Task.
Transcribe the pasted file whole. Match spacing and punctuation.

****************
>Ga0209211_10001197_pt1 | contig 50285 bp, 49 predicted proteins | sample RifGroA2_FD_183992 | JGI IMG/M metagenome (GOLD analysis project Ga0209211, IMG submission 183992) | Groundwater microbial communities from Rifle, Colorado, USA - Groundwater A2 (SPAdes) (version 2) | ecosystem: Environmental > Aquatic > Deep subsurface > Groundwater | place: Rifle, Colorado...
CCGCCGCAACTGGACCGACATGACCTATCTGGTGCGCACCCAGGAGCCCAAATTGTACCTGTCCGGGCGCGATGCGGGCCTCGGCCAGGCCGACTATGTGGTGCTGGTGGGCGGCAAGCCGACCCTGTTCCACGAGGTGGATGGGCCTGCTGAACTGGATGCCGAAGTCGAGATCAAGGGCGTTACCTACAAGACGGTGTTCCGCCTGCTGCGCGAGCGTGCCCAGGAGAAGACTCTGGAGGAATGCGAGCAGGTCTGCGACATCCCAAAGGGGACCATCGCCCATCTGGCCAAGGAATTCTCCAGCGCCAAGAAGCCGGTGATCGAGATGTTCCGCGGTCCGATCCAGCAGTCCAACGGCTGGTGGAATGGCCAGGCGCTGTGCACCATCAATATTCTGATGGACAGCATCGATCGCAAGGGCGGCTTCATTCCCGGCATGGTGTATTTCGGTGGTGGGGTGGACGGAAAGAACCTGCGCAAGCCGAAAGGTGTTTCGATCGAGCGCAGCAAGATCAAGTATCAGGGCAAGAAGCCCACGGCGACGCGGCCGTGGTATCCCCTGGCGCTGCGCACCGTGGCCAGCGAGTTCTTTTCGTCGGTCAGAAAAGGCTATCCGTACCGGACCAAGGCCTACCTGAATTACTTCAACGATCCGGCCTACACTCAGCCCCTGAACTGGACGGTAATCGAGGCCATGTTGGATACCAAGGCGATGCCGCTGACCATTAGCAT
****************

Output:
>Ga0209211_10001197_pt1 | contig 50285 bp, 49 predicted proteins | sample RifGroA2_FD_183992 | JGI IMG/M metagenome (GOLD analysis project Ga0209211, IMG submission 183992) | Groundwater microbial communities from Rifle, Colorado, USA - Groundwater A2 (SPAdes) (version 2) | ecosystem: Environmental > Aquatic > Deep subsurface > Groundwater | place: Rifle, Colorado...
CCGCCGCAACTGGACCGACATGACCTATCTGGTGCGCACCCAGGAGCCCAAATTGTACCTGTCCGGGCGCGATGCGGGCCTCGGCCAGGCCGACTATGTGGTGCTGGTGGGCGGCAAGCCGACCCTGTTCCACGAGGTGGATGGGCCTGCTGAACTGGATGCCGAAGTCGAGATCAAGGGCGTTACCTACAAGACGGTGTTCCGCCTGCTGCGCGAGCGTGCCCAGGAGAAGACTCTGGAGGAATGCGAGCAGGTCTGCGACATCCCAAAGGGGACCATCGCCCATCTGGCCAAGGAATTCTCCAGCGCCAAGAAGCCGGTGATCGAGATGTTCCGCGGTCCGATCCAGCAGTCCAACGGCTGGTGGAATGGCCAGGCGCTGTGCACCATCAATATTCTGATGGACAGCATCGATCGCAAGGGCGGCTTCATTCCCGGCATGGTGTATTTCGGTGGTGGGGTGGACGGAAAGAACCTGCGCAAGCCGAAAGGTGTTTCGATCGAGCGCAGCAAGATCAAGTATCAGGGCAAGAAGCCCACGGCGACGCGGCCGTGGTATCCCCTGGCGCTGCGCACCGTGGCCAGCGAGTTCTTTTCGTCGGTCAGAAAAGGCTATCCGTACCGGACCAAGGCCTACCTGAATTACTTCAACGATCCGGCCTACACTCAGCCCCTGAACTGGACGGTAATCGAGGCCATGTTGGATACCAAGGCGATGCCGCTGACCATTAGCAT